That having been said: the answer is NO. The film’s first half follows the debate over teaching evolution. Creationism and intelligent design have both been roundly dismissed from science education, leaving creationists to sneak doubts about evolution into the curriculum rather than argue for outright inclusion of their substitute narrative. This portion of the film is more a fascinating exercise in political rhetoric than anything, as the initial language of “strengths and weaknesses” that sought to undermine evolution is thrown out—to the delight of Texas Freedom Network’s Kathy Miller and the sputtering dismay of McLeroy—only to be replaced with even vaguer and more porous terms.

The switcheroo happens courtesy the film’s real villain, Cynthia Dunbar, a sharp law professor at fundamentalist bootcamp Liberty University, who shrewdly picks the new language from the testimony of an anthropology professor, thus making it appear as if “the experts” had suggested it. Dunbar attended Pat Robertson’s university before teaching at Liberty, and Miller fingers her, not McLeroy, as the true crafter of the right’s long-term strategy. Endlessly dissembling, constantly conniving, Dunbar happily lives up to Miller’s description; whereas McLeroy’s amendments come off as conservative buffoonery, Dunbar cloaks her fundamentalism in the discourses of civics and history, until the moderates on the Board can’t critique her proposals even as they clearly suspect they’re being had. As the vote is still being taken, Dunbar, behind her smiling façade, is already drawing up plans for the next battle.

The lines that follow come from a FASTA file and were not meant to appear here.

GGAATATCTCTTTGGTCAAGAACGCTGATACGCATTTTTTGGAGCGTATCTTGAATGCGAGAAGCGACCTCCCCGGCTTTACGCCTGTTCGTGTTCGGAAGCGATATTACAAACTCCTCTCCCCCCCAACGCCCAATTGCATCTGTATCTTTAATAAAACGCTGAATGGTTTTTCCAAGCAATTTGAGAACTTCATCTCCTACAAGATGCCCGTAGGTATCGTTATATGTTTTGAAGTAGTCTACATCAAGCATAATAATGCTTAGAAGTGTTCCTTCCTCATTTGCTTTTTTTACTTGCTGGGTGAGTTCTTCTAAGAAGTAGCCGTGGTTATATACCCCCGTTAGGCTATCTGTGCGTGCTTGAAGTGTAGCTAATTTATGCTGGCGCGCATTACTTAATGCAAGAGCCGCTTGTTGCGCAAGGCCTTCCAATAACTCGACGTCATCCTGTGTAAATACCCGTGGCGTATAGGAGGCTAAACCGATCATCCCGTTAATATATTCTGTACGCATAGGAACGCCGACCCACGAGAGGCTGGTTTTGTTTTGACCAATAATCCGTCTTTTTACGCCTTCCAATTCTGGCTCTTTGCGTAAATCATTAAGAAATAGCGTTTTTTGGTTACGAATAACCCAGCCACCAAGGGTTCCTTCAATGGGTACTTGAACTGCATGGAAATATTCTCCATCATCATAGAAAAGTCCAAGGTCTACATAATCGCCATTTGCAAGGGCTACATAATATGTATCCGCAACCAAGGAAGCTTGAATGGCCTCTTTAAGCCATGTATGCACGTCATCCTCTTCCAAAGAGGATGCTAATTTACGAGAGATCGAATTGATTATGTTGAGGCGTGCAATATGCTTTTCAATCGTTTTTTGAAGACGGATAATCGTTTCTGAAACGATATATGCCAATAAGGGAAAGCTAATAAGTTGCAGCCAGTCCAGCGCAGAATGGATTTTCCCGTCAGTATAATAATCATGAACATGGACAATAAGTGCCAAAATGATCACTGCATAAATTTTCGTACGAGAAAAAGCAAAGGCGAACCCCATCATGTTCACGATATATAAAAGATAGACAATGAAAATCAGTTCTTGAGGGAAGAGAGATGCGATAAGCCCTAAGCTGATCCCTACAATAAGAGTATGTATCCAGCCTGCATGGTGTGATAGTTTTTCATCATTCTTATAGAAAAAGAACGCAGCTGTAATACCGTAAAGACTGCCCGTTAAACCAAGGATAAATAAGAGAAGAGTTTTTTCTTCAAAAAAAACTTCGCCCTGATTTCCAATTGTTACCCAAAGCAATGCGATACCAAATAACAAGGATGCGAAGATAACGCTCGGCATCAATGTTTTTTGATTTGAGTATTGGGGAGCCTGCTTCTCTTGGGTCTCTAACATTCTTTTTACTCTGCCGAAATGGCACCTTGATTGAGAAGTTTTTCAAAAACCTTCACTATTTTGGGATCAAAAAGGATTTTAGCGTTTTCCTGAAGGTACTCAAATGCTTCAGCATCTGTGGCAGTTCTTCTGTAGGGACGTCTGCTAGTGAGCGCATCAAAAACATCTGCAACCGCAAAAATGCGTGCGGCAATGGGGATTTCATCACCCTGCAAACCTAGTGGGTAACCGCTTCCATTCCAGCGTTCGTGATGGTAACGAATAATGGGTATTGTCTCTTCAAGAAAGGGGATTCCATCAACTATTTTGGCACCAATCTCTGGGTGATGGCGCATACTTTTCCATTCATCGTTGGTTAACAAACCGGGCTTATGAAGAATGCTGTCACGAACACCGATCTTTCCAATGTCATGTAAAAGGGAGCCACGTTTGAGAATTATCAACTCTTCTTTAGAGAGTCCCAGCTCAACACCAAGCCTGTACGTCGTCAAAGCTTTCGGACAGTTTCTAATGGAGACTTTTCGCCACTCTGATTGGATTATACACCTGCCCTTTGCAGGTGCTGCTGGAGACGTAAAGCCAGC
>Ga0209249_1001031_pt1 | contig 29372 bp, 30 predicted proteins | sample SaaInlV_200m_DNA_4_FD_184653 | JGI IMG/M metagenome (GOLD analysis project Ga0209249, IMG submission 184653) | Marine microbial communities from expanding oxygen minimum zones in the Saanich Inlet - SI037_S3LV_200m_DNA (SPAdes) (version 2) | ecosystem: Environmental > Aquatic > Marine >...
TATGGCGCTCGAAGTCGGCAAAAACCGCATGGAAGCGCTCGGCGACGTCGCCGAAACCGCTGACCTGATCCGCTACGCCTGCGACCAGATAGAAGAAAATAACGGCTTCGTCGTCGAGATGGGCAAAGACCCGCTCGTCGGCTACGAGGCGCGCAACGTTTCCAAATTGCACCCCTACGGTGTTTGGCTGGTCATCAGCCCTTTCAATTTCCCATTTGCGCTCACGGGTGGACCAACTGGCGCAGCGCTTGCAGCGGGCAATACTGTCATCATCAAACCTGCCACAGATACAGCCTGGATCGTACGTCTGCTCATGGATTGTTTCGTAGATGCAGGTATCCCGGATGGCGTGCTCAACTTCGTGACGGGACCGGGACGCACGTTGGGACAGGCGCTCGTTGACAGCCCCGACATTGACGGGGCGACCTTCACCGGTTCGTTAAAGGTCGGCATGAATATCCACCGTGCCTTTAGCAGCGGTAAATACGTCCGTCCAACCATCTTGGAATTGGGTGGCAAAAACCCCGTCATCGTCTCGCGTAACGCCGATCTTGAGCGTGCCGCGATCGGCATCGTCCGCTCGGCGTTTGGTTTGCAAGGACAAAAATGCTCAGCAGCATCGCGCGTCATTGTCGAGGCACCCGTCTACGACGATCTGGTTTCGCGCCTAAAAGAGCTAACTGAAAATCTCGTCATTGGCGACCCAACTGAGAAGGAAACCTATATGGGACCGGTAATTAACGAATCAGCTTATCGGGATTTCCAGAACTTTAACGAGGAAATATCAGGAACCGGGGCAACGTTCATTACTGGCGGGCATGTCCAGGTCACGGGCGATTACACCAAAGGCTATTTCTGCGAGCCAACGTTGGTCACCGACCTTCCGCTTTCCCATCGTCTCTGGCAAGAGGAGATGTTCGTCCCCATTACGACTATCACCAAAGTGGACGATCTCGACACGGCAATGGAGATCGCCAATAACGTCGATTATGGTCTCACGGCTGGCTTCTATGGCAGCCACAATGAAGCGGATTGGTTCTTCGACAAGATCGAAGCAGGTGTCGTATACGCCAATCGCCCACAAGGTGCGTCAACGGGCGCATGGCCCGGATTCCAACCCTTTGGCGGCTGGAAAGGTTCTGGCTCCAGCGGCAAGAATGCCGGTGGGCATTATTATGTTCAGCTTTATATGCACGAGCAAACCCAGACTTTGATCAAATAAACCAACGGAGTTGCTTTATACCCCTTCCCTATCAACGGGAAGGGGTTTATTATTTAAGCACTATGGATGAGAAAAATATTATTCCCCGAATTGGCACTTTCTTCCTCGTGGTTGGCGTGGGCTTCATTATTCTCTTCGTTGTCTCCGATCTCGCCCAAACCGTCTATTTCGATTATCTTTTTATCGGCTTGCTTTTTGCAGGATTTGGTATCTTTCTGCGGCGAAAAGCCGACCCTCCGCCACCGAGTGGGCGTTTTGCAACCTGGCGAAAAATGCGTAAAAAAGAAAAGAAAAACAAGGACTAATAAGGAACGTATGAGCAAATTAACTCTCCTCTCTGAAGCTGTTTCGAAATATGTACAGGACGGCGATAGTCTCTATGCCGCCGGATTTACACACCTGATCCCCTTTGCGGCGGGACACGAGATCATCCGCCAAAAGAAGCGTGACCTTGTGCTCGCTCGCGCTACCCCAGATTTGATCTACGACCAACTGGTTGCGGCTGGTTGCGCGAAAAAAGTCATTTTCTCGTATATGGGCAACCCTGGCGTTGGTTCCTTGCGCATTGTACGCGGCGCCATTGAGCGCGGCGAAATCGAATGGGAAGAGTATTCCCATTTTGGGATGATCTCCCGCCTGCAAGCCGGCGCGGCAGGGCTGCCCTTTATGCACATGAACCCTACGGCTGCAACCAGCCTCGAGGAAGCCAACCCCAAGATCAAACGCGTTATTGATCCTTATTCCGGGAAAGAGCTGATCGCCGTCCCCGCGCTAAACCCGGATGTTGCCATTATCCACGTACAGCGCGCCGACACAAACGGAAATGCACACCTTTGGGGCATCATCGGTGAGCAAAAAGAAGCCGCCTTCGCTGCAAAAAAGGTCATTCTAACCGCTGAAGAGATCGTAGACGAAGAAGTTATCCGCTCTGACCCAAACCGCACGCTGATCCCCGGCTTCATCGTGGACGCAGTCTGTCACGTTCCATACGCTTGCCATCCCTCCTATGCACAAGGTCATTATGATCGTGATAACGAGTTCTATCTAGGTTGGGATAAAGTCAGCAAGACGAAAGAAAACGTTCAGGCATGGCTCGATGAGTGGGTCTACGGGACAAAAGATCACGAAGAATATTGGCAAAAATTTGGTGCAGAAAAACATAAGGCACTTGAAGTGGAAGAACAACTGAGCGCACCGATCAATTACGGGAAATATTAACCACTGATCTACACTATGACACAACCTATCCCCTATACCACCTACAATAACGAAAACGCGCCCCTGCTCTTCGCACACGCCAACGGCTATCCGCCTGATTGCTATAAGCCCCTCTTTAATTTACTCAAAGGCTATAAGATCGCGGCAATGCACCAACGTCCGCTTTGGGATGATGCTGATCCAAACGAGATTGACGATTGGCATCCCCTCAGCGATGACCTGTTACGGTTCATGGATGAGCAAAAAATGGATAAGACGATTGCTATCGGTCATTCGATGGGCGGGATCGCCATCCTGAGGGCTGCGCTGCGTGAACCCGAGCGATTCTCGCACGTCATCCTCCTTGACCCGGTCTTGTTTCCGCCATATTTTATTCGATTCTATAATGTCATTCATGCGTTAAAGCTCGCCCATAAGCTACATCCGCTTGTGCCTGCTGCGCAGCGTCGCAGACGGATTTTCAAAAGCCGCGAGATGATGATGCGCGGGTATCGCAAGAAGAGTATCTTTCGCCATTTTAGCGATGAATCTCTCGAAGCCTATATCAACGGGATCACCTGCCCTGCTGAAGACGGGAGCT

McLeroy, for all his repugnant ideology, is absent this longitudinal shrewdness, and it humanizes him. When he loses the “strengths and weaknesses” argument, the talkative man is rendered literally speechless, less out of anger than sorrow: he really thinks he’s let his constituents down. With no Dunbar-like mask to hide behind, his personal investment in the policy he’s impacting is laid bare.